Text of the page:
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Thread: Increase MPG

  1. #11
    Join Date
    Dec 2009


    Quote Originally Posted by 81 TransAm View Post
    Danny, I don't use a key board a lot, where is that degree symbol?
    It's in the "Character Map", a Microsoft Windows Utility. Or you can hold the "ALT" key and type 248.
    May God's grace bless you in the Lord Jesus Christ.
    '92 Ford Mustang GT: 385" SBF, Dart SHP 8.2 block, TFS TW 11R 205 heads, 11.8:1 comp, TFS R-Series intake, Dominator MPFI & DIS, 36-1 crank trigger/1x cam sync, 160A 3G alternator, Optima Red battery, A/C, 100HP progressive dry direct-port NOS, Spal dual 12" fans/3-core Frostbite aluminum radiator, Pypes dual 2.5" exhaust/off-road X-pipe/shorty headers, S&W subframe connectors, LenTech Strip Terminator wide-ratio AOD/2800 RPM converter, M4602G aluminum driveshaft, FRPP 3.31 gears, Cobra Trac-Lok differential, Moser 31 spline axles, '04 Cobra 4-disc brakes, '93 Cobra booster & M/C, 5-lug Bullitt wheels & 245/45R17 tires.

  2. #12


    Quote Originally Posted by 81 TransAm View Post
    This is what I did. I created an Advanced Table that would lean the engine and another one that would advance the timing in my cruise area. I used an input to activate these table when I wanted to. I then found a nice flat piece of highway. I then created a Target AFR table and ignition table that would be considered normal for my engine (SBC). Then as I was cruising at a steady state I flipped the switch and leaned the engine from 14.7 AFR to 16 AFR and datalogged the difference. I could feel the loss of power and you could see the change in RPM, MPH, MAP, MPG, etc. So then I change the Target AFR table so the engine ran at 16 AFR. Then for the next test I added timing. At a steady state I flipped the switch and added 5° of timing, and I could feel the difference in the way the engine ran. It increased in power and again I could see the difference in the datalog. So I changed my timing table and gave it the extra 5° of timing. Then I went out again and repeated the same test. This time, when I added the 5° of timing, there was no difference in the way the engine ran, and no difference in the datalogs. I ended up at 16 AFR, 28° of timing at 2000 RPM. Nowhere near the 40° of timing everyone tells you to go to. At 65 MPH steady state cruise I can get upwards of 25 MPG. The reason I did it this way was because I also fell into that trap and followed everyone's advice and turned the timing up to 40° at cruise. All that did for me was to pound out the tops of the rod bearings and the bottom of the mains. Too much cylinder pressure at TDC. It was trying to push the crank out of the bottom of the engine. From everything I hear and read about LSx engines, you're going to need less timing than me. I will be putting a LSx in this winter, so I'll have to do this all over again.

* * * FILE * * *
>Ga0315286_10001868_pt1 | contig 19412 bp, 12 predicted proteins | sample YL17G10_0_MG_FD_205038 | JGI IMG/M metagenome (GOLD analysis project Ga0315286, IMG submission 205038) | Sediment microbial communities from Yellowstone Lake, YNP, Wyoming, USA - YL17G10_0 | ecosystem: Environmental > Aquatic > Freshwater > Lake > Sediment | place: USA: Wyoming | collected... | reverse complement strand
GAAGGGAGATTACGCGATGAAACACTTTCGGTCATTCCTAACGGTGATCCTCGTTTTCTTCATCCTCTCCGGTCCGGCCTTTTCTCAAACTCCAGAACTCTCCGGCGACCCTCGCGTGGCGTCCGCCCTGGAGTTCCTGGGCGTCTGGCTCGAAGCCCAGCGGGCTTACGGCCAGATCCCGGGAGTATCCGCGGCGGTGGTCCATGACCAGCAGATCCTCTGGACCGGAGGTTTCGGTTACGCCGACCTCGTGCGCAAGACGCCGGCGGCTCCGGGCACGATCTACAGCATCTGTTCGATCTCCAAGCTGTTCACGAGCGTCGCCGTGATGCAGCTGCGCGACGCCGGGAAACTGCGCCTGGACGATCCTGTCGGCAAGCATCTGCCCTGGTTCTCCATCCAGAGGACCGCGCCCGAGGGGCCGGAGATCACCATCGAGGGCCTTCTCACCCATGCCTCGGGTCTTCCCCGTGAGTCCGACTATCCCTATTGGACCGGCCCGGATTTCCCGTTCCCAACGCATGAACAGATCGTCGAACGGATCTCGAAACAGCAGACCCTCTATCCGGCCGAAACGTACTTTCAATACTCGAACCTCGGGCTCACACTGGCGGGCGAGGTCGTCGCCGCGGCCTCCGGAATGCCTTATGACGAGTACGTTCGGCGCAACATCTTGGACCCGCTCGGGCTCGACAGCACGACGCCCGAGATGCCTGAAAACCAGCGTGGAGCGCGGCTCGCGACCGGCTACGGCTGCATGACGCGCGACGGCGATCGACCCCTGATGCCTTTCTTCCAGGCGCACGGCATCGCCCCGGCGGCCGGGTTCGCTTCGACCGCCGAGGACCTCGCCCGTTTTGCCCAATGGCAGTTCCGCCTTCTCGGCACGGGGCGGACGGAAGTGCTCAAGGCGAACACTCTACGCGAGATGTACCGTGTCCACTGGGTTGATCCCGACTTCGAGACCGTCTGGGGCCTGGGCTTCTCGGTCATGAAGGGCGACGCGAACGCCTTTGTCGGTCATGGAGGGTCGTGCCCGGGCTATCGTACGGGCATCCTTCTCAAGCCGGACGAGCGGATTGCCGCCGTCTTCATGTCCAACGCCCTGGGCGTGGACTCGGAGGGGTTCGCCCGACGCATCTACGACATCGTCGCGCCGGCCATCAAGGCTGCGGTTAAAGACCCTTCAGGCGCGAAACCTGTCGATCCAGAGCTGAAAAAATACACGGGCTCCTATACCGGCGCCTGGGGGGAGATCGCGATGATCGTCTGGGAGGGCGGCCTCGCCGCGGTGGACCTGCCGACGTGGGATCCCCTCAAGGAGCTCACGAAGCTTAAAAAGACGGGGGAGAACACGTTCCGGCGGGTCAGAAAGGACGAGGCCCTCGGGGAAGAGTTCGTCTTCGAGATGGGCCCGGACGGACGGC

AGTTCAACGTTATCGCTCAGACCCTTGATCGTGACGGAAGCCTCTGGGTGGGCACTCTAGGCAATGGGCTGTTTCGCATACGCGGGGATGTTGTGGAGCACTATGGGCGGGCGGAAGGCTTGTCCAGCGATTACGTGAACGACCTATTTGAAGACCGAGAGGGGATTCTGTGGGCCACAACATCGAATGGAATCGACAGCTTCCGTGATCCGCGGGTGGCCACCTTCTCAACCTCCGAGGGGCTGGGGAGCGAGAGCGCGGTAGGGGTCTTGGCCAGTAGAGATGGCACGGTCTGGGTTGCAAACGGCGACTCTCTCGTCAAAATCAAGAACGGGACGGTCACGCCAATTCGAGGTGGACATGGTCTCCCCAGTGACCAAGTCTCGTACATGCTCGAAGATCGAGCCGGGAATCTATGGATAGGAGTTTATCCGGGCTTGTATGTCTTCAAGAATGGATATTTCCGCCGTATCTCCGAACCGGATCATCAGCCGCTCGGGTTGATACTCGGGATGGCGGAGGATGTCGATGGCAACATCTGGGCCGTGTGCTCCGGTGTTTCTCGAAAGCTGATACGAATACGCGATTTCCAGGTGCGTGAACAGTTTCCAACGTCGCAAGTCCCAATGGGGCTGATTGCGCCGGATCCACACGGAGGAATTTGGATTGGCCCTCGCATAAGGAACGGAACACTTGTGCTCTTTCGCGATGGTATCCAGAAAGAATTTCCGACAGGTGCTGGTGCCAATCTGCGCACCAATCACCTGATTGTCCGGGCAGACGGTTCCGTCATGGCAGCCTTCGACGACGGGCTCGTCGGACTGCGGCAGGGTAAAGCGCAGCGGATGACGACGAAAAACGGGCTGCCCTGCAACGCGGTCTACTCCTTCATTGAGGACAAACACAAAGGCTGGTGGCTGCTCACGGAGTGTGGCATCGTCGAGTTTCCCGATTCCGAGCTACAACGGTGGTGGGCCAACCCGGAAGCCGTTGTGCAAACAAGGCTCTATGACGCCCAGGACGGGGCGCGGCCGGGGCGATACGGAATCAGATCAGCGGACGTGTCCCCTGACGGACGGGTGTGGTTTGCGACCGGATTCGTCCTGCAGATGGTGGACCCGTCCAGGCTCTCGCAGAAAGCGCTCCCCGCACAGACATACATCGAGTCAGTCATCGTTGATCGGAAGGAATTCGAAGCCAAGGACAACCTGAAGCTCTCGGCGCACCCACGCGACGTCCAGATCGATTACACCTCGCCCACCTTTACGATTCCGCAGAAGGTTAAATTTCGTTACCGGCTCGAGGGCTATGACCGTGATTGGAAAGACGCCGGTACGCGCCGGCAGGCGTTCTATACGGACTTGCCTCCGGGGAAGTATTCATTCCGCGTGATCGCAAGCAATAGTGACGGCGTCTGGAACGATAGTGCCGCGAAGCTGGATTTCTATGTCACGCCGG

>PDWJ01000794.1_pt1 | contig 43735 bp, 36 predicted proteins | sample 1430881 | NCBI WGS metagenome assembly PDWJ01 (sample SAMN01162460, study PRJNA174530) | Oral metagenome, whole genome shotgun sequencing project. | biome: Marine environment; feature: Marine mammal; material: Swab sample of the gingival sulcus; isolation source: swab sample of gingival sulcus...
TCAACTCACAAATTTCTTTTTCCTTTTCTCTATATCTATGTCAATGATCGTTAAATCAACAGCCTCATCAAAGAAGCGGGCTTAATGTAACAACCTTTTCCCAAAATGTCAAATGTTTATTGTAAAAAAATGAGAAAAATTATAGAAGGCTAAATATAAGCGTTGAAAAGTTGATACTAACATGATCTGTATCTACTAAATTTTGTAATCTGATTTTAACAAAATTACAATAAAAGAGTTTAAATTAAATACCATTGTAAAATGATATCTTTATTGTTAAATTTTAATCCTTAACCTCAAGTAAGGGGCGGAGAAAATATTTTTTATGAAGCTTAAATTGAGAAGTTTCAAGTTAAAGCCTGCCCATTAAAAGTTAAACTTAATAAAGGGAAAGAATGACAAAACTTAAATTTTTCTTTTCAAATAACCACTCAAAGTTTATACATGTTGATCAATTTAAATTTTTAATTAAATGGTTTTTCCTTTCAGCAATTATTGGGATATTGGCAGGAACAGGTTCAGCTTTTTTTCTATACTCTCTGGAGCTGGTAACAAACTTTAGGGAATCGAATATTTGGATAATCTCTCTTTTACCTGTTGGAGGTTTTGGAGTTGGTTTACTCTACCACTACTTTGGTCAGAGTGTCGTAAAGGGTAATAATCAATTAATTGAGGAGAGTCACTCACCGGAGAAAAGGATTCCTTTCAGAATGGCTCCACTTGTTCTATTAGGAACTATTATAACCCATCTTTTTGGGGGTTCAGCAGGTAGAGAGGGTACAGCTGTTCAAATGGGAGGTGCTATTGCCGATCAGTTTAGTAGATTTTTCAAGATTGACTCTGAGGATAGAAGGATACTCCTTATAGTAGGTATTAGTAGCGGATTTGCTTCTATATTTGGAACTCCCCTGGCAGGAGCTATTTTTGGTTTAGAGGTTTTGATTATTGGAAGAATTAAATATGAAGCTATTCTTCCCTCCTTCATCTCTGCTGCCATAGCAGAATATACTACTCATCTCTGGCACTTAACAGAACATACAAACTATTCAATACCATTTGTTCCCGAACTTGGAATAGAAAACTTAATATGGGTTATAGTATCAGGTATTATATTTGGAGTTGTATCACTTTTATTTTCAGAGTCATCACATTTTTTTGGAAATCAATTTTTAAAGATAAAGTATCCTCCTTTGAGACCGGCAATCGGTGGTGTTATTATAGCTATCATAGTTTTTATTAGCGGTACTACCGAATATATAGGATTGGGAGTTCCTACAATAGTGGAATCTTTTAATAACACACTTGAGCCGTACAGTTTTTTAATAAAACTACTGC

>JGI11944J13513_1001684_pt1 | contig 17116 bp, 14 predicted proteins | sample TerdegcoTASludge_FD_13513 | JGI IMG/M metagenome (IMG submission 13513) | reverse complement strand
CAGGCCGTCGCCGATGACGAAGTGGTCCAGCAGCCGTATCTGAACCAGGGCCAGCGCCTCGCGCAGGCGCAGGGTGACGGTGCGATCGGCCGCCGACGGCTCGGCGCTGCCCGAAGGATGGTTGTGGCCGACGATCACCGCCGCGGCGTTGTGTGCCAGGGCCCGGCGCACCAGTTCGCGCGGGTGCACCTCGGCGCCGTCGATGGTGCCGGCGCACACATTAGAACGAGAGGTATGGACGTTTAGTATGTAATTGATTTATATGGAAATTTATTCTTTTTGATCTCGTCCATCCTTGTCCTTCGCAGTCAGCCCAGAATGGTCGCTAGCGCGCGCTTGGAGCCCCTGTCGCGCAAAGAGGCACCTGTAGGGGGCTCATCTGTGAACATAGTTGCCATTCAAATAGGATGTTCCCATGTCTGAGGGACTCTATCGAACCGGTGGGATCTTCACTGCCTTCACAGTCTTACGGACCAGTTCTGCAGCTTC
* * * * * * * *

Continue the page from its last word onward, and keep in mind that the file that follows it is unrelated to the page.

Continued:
Thanks, that looks like a good scientific approach. I'll do some more research and see what I can come up with.

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